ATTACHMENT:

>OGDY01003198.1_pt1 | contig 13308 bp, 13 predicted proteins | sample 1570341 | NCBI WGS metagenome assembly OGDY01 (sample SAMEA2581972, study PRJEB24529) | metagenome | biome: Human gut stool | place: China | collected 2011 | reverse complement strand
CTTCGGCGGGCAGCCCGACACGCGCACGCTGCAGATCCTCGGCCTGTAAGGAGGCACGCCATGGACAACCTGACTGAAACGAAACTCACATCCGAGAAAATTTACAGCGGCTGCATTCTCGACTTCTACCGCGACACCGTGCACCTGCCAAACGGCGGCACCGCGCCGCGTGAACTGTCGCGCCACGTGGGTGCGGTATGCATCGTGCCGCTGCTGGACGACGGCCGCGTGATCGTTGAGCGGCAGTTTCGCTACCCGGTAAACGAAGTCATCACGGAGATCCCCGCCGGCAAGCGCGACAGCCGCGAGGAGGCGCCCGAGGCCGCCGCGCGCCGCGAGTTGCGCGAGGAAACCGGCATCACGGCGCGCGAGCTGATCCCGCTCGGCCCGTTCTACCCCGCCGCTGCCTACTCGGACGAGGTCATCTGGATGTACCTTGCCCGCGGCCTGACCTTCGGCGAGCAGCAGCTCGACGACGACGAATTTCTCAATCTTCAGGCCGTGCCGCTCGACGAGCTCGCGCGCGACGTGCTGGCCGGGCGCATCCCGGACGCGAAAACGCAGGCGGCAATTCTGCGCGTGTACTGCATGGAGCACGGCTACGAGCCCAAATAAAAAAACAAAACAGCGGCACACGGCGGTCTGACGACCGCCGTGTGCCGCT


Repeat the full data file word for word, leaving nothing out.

>OGDY01003198.1_pt1 | contig 13308 bp, 13 predicted proteins | sample 1570341 | NCBI WGS metagenome assembly OGDY01 (sample SAMEA2581972, study PRJEB24529) | metagenome | biome: Human gut stool | place: China | collected 2011 | reverse complement strand
CTTCGGCGGGCAGCCCGACACGCGCACGCTGCAGATCCTCGGCCTGTAAGGAGGCACGCCATGGACAACCTGACTGAAACGAAACTCACATCCGAGAAAATTTACAGCGGCTGCATTCTCGACTTCTACCGCGACACCGTGCACCTGCCAAACGGCGGCACCGCGCCGCGTGAACTGTCGCGCCACGTGGGTGCGGTATGCATCGTGCCGCTGCTGGACGACGGCCGCGTGATCGTTGAGCGGCAGTTTCGCTACCCGGTAAACGAAGTCATCACGGAGATCCCCGCCGGCAAGCGCGACAGCCGCGAGGAGGCGCCCGAGGCCGCCGCGCGCCGCGAGTTGCGCGAGGAAACCGGCATCACGGCGCGCGAGCTGATCCCGCTCGGCCCGTTCTACCCCGCCGCTGCCTACTCGGACGAGGTCATCTGGATGTACCTTGCCCGCGGCCTGACCTTCGGCGAGCAGCAGCTCGACGACGACGAATTTCTCAATCTTCAGGCCGTGCCGCTCGACGAGCTCGCGCGCGACGTGCTGGCCGGGCGCATCCCGGACGCGAAAACGCAGGCGGCAATTCTGCGCGTGTACTGCATGGAGCACGGCTACGAGCCCAAATAAAAAAACAAAACAGCGGCACACGGCGGTCTGACGACCGCCGTGTGCCGCT